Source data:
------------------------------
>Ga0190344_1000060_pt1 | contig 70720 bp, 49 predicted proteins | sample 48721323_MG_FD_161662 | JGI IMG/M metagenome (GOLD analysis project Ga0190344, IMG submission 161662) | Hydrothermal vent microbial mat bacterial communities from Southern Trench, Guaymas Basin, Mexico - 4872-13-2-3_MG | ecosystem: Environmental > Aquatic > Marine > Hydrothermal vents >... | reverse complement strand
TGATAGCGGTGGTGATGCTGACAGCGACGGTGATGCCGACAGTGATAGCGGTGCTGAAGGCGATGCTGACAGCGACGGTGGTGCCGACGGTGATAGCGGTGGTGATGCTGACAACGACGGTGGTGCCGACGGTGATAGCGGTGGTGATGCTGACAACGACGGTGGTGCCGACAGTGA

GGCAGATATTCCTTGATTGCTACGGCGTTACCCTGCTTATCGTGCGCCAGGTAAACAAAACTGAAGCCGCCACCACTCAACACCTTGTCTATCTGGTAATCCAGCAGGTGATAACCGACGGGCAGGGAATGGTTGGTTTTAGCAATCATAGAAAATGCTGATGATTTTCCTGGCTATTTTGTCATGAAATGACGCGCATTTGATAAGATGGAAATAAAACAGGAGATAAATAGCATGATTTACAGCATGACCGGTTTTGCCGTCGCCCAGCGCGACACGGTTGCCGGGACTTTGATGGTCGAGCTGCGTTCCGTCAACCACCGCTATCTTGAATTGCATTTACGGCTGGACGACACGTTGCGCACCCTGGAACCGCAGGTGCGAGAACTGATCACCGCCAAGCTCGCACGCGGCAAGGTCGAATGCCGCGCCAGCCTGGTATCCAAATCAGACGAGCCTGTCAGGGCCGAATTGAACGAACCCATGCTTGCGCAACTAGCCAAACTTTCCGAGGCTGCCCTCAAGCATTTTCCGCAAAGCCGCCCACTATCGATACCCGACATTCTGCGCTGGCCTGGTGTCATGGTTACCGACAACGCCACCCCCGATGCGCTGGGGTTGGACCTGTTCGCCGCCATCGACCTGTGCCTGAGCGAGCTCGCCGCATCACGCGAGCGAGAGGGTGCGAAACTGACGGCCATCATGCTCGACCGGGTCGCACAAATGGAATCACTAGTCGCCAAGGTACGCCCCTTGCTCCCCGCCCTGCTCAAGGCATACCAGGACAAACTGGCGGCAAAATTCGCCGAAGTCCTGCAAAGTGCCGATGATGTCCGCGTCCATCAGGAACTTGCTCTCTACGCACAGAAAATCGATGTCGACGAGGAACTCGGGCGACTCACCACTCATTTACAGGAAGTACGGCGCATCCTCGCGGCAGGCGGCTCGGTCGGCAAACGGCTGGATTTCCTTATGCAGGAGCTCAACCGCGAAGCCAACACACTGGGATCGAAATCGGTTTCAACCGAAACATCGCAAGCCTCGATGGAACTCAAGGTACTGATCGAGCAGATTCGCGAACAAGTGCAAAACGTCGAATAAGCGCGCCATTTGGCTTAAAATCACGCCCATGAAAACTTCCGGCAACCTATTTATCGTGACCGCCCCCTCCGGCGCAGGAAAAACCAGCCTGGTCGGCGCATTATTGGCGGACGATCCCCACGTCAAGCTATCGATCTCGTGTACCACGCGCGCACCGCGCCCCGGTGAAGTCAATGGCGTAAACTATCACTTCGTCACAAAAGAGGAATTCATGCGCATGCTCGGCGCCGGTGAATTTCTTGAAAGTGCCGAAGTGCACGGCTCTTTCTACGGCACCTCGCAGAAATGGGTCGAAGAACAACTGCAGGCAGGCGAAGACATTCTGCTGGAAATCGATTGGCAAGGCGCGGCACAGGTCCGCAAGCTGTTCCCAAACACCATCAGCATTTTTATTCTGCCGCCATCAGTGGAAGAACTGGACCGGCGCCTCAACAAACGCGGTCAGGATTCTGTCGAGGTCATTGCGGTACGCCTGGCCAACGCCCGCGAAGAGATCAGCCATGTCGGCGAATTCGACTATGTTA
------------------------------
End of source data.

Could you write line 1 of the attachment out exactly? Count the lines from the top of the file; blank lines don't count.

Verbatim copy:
>Ga0190344_1000060_pt1 | contig 70720 bp, 49 predicted proteins | sample 48721323_MG_FD_161662 | JGI IMG/M metagenome (GOLD analysis project Ga0190344, IMG submission 161662) | Hydrothermal vent microbial mat bacterial communities from Southern Trench, Guaymas Basin, Mexico - 4872-13-2-3_MG | ecosystem: Environmental > Aquatic > Marine > Hydrothermal vents >... | reverse complement strand